Remove 2 cloves from head of garlic; peel and set aside. With remaining cloves intact, roast garlic head in conventional oven (see Further Note). Squeeze slightly cooled roasted cloves into food processor. Add reserved cloves, well-drained beans, basil, olive oil, lemon juice, walnut oil, and seasonings. Whirl in processor until smooth. Manually stir in toasted pine nuts (see One More Note) and transfer to serving bowl. Serve with baguette or crackers. Yields 2 c. spread.

Note: Use cannellini, white navy, or white kidney beans.

Further Note: See Index for How to Roast a Head of Garlic

One More Note: See Index for How to Toast Nuts.

Tomorrow: Blue Cheese Dip

Sunday, January 26, 2014

Smoked Salmon Dip

Gng-gng-shlps-gng-gng-schloop! (Sounds of lip-smacking) How better to introduce this excellent recipe for … 

Smoked Salmon Dip:

8 oz. lox (thinly sliced smoked salmon)
8 oz. cream cheese, softened
1-½ tbsp. fresh lemon juice
2 tbsp. finely chopped fresh dill or 2 tbsp. dried dill weed
Dash hot pepper sauce
½ c. finely chopped red onion

Blend lox, cream cheese, and lemon juice in food processor until smooth. Manually stir in dill and hot pepper sauce. Cover and refrigerate up to 2 days. Stir in onion just before serving. Yields 2 cups.

Tomorrow: White Bean and Pine Nut Spread

Dinner Party Series: Robbie Burns Day

As regular readers know, I often encourage you to break bread with others by hosting dinner parties as the urge strikes. They needn’t be fancy, they needn’t be formal, but they should be fun. It is still (almost), Robbie Burns Day in the Time Zone and at the Latitude Where I Live. And so it was that a friend and I were reflecting on an infamous Robbie Burns dinner I hosted seven or eight years ago, to which the women wore tartan skirts and the men wore kilts. 

It was the one and only time I’ve held a dinner to honor the Bard, and the scotch and merriment got the better of me. I forgot about the haggis burbling on the stove - boiling furiously rather than simmering slowly. The inevitable explosion sounded like a cannon, blasting bits of haggis and sheep’s intestine into the kitchen ceiling like meaty shrapnel. 

At almost exactly the same moment, I lit the flaming whiskey punch I expected to awe and amaze my guests. The simultaneous boom of the haggis loosened my grip on the whiskey, so that a column of blue flame shot straight to the ceiling, dancing inches from disaster.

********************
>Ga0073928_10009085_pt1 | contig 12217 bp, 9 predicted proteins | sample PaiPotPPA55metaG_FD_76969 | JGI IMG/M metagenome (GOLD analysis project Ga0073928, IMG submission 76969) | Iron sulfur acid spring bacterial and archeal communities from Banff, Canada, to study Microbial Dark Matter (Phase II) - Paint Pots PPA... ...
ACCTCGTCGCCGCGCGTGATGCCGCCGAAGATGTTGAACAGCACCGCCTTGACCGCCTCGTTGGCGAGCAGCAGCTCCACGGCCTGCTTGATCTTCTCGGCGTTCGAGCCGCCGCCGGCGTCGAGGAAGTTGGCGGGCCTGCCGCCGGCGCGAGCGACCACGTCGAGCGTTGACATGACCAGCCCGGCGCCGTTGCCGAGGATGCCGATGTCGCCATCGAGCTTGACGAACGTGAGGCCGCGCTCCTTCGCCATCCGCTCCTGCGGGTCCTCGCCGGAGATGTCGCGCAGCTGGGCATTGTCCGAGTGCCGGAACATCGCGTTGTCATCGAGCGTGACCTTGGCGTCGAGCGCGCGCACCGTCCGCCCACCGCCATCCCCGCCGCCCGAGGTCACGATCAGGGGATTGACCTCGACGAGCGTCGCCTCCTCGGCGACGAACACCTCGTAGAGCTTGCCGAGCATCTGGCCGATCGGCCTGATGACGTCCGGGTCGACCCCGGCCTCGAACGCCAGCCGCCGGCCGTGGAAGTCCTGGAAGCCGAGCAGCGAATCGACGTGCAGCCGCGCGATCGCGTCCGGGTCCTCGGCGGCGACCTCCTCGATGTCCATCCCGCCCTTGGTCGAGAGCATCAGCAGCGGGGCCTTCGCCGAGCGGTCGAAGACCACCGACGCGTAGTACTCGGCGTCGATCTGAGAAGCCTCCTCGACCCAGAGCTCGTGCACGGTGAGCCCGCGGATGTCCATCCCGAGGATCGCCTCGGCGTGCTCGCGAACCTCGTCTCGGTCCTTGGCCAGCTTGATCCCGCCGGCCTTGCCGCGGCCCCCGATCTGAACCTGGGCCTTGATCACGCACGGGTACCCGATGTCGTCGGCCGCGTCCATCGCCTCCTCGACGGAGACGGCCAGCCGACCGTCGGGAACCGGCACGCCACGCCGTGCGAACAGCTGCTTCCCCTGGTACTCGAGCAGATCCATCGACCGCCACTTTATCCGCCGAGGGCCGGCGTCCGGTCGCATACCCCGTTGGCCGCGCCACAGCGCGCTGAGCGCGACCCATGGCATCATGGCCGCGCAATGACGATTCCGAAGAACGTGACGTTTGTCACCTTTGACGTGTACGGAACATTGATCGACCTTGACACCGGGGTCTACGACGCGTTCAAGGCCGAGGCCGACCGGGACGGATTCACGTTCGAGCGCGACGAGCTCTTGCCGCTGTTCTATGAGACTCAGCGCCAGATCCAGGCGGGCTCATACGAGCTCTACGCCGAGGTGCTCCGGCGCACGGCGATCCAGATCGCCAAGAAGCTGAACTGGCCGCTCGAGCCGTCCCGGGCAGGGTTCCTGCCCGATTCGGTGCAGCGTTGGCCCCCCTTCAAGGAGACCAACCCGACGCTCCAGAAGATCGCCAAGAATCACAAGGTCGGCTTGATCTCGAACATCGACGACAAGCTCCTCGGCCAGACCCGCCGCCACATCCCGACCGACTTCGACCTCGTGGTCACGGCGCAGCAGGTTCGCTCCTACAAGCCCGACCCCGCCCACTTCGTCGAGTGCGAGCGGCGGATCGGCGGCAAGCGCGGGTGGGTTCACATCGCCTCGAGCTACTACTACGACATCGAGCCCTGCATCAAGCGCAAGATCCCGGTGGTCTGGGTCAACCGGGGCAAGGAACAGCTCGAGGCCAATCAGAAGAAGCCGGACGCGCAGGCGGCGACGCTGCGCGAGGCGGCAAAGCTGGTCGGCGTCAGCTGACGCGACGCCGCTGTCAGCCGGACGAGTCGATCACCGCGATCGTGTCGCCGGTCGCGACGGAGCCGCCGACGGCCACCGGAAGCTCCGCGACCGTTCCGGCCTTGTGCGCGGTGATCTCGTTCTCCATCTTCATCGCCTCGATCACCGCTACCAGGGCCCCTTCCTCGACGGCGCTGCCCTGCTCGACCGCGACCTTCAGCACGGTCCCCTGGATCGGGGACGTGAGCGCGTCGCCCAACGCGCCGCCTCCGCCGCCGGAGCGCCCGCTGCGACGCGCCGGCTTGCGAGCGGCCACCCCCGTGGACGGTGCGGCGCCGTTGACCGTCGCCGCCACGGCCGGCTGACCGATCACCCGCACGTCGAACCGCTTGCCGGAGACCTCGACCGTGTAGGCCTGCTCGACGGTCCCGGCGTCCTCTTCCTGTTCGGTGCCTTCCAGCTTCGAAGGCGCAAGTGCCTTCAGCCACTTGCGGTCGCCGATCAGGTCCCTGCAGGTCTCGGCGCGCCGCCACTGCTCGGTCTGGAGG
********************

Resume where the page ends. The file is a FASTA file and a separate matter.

I was single at the time - a blushing lass of 60 with uncertain prospects - but still had no clue that one of my kilted guests (a single schmaltz Scot) had his eye on me. After he’d patched up and carried the shredded haggis (most of which remained stuck to the ceiling) into the dining room, and after he’d recited Burns’ Ode to the Haggis and Ode to the Lassies, and after he’d poured yet another of many tipples, he decided to declare his feelings for me to everyone in the room.

Squatting beside me, kilt creeping up his wide-open legs, he began to warble Scottish love songs. Another Scot - also male but happily married - felt it might be time to say the usual pleasantries and depart. In the vernacular, he said he thought I might want to 
get a leg over.”

I did not. I had no interest in the single Scot. Red-faced, I threw him out. All these years later, I continue to feel I wasted a great opportunity, because I alone was left to scrape the haggis off the ceiling. I should have let him do it - averting my eyes as he climbed the ladder - and then thrown him out.

That Robbie Burns dinner may have been memorable - but it was not my biggest failure as a hostess.

The most disastrous - literally - was a dinner party in which the guest of honor rose from the table, pronounced my meal the worst he’d ever eaten, put on his coat, and left. True story.

I’m still travelling, Dollinks, but will have recipes for you through early February. 

Later Today: Smoked Salmon Dip.

Saturday, January 25, 2014

Golden Glow Vegetable Dip

This absolutely marvelous dip has been one of my top, top, top favorites for years and years. The blend of flavors couldn’t be better! Please don’t try substituting any ingredients … This dip is perfection itself.
Golden Glow Vegetable Dip:

1 tbsp. granulated sugar
1 tbsp. garlic salt
½ tsp. curry powder
1 tsp. horseradish
1 tsp. grated onion, fresh or dried
1 tsp. cider vinegar
½ c. sour cream
½ c. mayonnaise

Combine all ingredients. Cover and refrigerate at least 2 hr. to allow flavors to blend. Yields 1 c.

Tomorrow: Smoked Salmon Dip

Friday, January 24, 2014

Smoked Oyster Dip and Spread